Storing the potato perfectly To ensure continuity of supply a large proportion of the global potato crop is stored and many potatoes are in store longer than they are in the ground. What are the new technologies that can be used to improve potato storage? A practical session led by Nora Olsen (Idaho University, USA) and Adrian Cunnington (Head of Sutton Bridge Crop Storage Research, UK) considering store structure, management systems, environmental control and use of sprout suppressants, as well as lower cost approaches suited to developing markets.
War on Waste Increasing crop utilisation is important for a sustainable future. This workshop will look at how potato waste can be minimised in the supply chain and outlines the approach in the ‘War on Waste’ project; a collaboration between Solanum and Waitrose. ‘War on Waste’ is a five-year project, started in 2008, to assess the waste produced in the potato supply chain. As this project phase closes, Simon Bowen (Technical Director, Solanum, UK) and Alan Wilson (Technical Manager-Agronomy, Waitrose, UK) will outline some of the practical solutions developed to reduce waste.
Championing plant health - Psyllids and Zebra Chip Protecting plant health doesn’t cost, it pays! Pests and diseases know no borders, so increased global potato trade brings new threats. This workshop, led by Dr Kevin Clayton-Greene (AUSVEG consultant, Bio-security, Australia)and Dr Neil Gudmestad (North Dakota State University, USA) will explore how industry, working with policy makers, can - and must - take responsibility for its own future. The workshop will focus on Psyllids and Zebra Chip, consider the lessons learnt and how these may be applied to limit the damage of non-endemic pests and pathogens.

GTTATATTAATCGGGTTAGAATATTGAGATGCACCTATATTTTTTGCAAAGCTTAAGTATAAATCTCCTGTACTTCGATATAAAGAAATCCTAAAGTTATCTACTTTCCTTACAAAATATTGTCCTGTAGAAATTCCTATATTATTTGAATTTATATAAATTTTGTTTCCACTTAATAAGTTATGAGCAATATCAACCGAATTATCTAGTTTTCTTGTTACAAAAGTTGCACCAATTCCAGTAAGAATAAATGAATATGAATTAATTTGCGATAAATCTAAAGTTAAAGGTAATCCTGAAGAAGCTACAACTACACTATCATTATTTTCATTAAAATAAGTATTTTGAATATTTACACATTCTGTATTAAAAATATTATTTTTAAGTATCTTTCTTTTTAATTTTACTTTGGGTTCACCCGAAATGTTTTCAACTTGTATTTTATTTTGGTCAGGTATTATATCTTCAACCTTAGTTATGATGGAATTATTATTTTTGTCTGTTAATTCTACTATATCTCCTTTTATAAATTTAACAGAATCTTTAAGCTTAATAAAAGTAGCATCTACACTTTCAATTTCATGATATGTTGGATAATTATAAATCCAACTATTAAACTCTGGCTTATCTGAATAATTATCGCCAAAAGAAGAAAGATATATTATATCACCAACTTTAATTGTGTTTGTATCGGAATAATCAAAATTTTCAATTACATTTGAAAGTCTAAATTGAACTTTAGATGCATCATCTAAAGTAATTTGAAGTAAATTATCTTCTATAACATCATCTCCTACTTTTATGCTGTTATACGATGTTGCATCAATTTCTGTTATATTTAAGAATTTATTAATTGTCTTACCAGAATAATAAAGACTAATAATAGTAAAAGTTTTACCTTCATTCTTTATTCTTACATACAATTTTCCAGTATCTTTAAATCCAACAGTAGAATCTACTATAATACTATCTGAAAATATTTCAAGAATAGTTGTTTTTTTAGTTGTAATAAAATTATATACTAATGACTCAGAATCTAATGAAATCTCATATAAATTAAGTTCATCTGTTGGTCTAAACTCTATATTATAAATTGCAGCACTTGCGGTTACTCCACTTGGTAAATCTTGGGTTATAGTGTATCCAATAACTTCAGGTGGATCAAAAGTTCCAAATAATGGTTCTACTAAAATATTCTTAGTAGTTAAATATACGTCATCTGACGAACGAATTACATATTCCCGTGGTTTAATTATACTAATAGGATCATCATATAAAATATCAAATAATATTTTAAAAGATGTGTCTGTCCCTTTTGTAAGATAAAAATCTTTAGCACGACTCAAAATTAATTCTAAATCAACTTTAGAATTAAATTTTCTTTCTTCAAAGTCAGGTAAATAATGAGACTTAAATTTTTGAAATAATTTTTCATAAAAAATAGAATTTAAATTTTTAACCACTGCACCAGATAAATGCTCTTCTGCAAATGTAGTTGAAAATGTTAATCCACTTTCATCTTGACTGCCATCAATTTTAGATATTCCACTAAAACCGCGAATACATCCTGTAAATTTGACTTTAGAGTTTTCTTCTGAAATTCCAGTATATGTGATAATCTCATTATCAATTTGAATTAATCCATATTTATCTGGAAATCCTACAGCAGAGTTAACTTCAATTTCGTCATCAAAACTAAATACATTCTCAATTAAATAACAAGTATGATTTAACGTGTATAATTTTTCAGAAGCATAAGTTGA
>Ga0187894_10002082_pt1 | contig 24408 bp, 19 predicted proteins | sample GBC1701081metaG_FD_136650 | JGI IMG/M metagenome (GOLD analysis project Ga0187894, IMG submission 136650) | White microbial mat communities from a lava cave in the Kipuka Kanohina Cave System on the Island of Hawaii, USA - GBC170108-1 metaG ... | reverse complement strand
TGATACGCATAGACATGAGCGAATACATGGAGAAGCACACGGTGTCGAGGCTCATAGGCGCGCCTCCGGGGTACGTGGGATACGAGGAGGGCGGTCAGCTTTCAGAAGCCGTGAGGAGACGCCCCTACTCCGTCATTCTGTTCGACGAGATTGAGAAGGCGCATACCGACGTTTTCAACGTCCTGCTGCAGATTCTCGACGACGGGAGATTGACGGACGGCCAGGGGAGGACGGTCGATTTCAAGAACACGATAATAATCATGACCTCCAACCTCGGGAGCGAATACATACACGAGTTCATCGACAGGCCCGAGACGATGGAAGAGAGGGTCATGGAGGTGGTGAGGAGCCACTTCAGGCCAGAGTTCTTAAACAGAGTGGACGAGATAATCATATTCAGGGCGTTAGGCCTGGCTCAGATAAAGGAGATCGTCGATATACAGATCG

e-potato The internet, apps, QR codes and social media are just some of the new technologies in the market - and they are making a big impact. Iwan Pauwels (Digital Director, Darwin BBDO, Belgium) will look at how these can be used by potato businesses for local or global advantage.
Resource use efficiency Achieving a high marketable yield of any crop relies upon the most efficient use of nutrients within a production system and maintaining healthy sustainable soils. For potatoes over 50% of the carbon footprint can be attributed to the production and use of fertilisers. Dr Doris Blaesing, (Snr. Consultant, RMCG, Australia) and Dr Anton Haverkort (Plant Research International, Netherlands) will examine how this can be reduced.
Growing potatoes for maximum return Sustainable production needs profitable business: Herman Verveld (Commercial Director and Sector Manager, Retail Fresh HZPC, Netherlands) and Albert Wada (Director, Wada Farms and WPC Inc., USA) will discuss the business strategies you should adopt for your potato crop. A session examining the importance of being market-led and exploring a number of new opportunities, from variety development to extending products and packaging innovation.

Panel Debate

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DAY 2 Overall theme: Future threats and opportunities

PLENARY 2